All-New All-Different Avengers #4 Review


Up until this point All-New All-Different Avengers has been nothing short of terrible, could this be the moment where the series turns the corner? Of course not. Why on Earth would it be?

The biggest problem with this series has been the atrocious choice in villains leading to underwhelming storylines. The success of both Justice League comics has come through the use of inspired antagonists, namely Rao and Darkseid. Both of these characters are fascinating God types who are steeped in mythos and intrigue. Their power is the stuff of many a nerdy argument and that is what makes them so great as comic characters. The best Mark Waid could manage was Warbringer. He brought some war. Not even a good war. More like the Anglo-Zanzibar one which was over in 38 minutes. Noteworthy only for how hilariously ill-conceived it was.

This issue takes place after the brief interlude with Warbringer and introduces another pointless rogue in the form of Cyclone. He is present for around half of the book and makes it a little bit windy. He also just spills the beans on who hired him whilst doing one of those moronic villain monologues that lazy writers tend to employ. He is taken down when his wind is no match for an ultra-dense Vision. Vision may not be the only name on this book that’s dense.

The rest of the book focuses on these new Avengers setting up shop in an abandoned hangar. That had the potential to be interesting as the group hasn’t been in such dire financial straits before. The door was open for all sorts of fun little additions to make a fuller narrative but all of those opportunities were missed in favour of giving them basically everything they need. They honestly don’t seem to be lacking any of the must have items from when they were rich aside from big Heli-carriers and Stark Tower. It would have made more sense for them to have absolutely nothing but they have all they need and the only ‘poor’ aspect that Waid has introduced is the dilapidated building that they keep it all in.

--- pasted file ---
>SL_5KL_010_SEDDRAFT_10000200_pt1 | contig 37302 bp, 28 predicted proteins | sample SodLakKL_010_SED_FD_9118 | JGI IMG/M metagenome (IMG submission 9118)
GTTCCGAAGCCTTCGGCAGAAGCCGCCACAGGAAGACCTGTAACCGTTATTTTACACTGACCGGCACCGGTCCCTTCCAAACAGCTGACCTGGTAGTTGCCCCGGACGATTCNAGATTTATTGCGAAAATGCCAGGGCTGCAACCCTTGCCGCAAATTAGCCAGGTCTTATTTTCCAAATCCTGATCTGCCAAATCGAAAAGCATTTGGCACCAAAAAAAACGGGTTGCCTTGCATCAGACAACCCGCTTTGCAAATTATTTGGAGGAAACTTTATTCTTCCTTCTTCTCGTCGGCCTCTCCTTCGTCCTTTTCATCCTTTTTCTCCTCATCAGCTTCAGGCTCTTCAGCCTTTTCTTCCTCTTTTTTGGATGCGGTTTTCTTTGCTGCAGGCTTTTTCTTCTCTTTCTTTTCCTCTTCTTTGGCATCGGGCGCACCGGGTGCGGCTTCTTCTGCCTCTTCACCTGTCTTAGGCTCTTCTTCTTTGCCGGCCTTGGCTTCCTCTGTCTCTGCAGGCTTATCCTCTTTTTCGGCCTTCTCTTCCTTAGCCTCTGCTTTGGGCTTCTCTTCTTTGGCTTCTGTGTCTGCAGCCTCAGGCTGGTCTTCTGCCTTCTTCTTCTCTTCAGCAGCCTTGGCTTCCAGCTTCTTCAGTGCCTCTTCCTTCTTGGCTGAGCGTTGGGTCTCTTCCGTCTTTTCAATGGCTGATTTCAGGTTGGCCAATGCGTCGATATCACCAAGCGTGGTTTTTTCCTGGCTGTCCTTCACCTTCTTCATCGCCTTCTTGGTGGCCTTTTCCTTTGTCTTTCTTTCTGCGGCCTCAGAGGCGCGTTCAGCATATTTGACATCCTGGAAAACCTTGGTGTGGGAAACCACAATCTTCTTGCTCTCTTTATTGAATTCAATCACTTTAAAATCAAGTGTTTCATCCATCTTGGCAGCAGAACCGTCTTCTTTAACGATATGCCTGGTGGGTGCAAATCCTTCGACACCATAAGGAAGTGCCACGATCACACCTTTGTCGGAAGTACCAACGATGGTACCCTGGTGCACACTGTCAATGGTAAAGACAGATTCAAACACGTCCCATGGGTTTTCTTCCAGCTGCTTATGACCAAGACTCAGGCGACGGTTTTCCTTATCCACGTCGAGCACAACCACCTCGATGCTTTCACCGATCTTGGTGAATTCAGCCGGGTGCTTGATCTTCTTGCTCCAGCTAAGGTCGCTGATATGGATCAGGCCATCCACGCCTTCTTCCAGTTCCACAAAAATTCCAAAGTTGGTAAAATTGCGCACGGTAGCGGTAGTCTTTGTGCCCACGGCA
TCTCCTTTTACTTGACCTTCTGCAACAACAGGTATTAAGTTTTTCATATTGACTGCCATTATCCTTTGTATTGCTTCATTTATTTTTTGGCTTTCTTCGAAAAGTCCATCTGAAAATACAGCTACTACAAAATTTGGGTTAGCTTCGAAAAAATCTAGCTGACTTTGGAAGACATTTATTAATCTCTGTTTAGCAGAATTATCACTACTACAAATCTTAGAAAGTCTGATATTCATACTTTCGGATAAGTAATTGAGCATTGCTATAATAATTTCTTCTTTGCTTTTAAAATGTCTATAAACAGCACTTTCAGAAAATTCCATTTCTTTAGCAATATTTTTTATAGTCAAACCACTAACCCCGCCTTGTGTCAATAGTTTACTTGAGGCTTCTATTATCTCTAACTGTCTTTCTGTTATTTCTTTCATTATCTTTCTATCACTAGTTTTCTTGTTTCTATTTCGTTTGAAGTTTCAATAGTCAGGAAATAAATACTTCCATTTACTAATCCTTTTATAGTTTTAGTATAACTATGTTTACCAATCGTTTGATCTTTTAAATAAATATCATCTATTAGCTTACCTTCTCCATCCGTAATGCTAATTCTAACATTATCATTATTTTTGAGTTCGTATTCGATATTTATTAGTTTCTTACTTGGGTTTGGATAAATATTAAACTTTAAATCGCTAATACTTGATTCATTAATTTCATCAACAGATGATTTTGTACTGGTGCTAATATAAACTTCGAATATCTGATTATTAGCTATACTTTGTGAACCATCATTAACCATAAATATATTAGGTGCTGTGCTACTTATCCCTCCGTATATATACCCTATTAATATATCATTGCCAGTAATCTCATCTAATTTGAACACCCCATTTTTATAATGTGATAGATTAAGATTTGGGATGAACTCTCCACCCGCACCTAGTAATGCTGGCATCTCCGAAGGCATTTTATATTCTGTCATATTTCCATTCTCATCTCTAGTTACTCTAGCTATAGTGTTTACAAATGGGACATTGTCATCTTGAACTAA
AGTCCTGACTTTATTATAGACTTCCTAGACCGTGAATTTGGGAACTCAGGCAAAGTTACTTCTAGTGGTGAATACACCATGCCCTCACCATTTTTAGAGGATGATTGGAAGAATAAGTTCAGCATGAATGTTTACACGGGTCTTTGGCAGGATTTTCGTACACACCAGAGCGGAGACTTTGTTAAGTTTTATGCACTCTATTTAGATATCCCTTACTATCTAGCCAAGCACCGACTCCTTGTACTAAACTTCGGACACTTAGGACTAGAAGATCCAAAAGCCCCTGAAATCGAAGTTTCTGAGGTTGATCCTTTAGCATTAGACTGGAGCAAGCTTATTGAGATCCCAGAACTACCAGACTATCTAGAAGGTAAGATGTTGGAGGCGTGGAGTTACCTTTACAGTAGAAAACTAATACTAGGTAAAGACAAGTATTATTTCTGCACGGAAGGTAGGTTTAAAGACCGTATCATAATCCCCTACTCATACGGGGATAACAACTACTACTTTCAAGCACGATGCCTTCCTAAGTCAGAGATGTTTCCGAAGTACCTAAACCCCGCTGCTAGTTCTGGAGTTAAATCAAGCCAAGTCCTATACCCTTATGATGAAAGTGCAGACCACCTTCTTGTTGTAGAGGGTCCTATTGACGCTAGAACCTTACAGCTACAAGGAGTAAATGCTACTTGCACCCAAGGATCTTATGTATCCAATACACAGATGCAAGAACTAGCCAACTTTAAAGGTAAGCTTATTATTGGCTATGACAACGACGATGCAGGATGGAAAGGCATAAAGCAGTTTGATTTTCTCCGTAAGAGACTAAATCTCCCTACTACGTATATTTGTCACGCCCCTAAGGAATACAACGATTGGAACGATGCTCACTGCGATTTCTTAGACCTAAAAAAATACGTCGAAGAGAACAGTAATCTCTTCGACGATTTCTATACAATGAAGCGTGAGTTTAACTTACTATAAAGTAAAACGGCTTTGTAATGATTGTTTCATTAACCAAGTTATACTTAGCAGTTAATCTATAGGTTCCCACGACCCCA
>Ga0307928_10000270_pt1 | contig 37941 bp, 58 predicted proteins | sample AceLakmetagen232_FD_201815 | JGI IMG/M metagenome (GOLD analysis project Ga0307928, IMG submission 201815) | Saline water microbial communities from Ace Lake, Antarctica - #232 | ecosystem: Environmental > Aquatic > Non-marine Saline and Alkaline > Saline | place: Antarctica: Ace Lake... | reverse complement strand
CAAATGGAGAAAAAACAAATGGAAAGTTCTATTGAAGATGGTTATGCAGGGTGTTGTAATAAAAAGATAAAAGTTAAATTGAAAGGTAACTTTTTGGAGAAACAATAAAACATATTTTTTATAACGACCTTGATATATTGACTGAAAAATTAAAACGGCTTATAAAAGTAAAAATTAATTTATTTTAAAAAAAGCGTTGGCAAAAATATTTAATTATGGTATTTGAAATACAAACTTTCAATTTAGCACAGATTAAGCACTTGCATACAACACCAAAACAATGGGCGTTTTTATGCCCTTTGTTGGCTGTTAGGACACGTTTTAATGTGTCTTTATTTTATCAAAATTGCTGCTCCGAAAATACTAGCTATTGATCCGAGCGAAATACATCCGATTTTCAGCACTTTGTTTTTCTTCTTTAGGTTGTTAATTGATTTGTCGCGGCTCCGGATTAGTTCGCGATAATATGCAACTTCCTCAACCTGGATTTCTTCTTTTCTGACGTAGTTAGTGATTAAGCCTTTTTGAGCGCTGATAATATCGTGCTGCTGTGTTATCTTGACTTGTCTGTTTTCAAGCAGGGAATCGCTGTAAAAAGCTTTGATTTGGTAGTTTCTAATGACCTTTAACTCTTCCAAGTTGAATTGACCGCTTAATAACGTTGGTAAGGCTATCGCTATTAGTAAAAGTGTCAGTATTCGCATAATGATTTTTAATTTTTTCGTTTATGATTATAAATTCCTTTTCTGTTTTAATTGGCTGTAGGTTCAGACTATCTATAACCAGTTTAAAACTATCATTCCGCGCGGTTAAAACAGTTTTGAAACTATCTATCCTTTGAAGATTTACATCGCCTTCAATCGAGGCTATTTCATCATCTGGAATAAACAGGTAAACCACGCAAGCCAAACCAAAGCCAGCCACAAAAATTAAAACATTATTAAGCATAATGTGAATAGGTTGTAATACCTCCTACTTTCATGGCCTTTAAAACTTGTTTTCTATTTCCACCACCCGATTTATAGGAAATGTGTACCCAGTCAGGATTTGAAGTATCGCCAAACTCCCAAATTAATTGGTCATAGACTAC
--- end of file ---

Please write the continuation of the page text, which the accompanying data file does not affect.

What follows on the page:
There is no greater attention paid to the building of relationships between characters either. Every interaction feels forced and devoid of personality just as the individuals do too. There is no spark between anyone and no real time afforded to create one. It seems that Waid is expecting his audience to just create their own pairings and, despite Tumblr being particularly efficient at that tedious practice, that just isn’t going to happen.

One absolutely ridiculous thing that happened in this comic came after the team had saved numerous people’s lives. Some of the survivors were shown to be disappointed that it wasn’t the real Avengers saving them and even angry that the team now had a black Cap and a female Thor. Yes, there are some ‘fans’ who have been vocal about these developments online but to insinuate that anyone would still be so unwarrantedly negative after having their life saved is asinine and undoes any helpful social commentary they were going for with this script. They could easily have added in some moments like these through news broadcasts and non-action sequences and it would have been much more believable and powerful.

There is, you’ll be relieved to hear, one good thing about this book. At the end there is a big question mark thrown up regarding the new Thor and whether she is quite as immortal as the last. It stems for something she says to Cap and has the potential to be an interesting avenue to go down although hopefully it will be in her own title and not this one.

Mahmud Asrar and Dave McCaig do a serviceable job on art although nothing really pops out as being above average. Each character looks as they should but none of them have any flair or defining feature that can make a book much better. If you want an example of character depiction helping a book to be all it can be you need look no further than the sublime ‘Lucifer’ which is on issue two of its run at the moment. One place where things go right is the lettering work whenever Thor speaks. It is suitably old timey and regal which conveys her manner of speech quite effectively. Cory Petit definitely deserves some props for that little slice of brilliance.

If this review feels at all like a summation of the entire series rather than just this one title, it is. The reason being that it is now off of the haul list and no further reviews will be done for this book. It has not been a fun ride and luckily it is now over. You may want to follow suit and spend that money on a better comic. Perhaps Old Man Logan?

Score: 1 out of 5.

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All-New All-Different Avengers #4 Review

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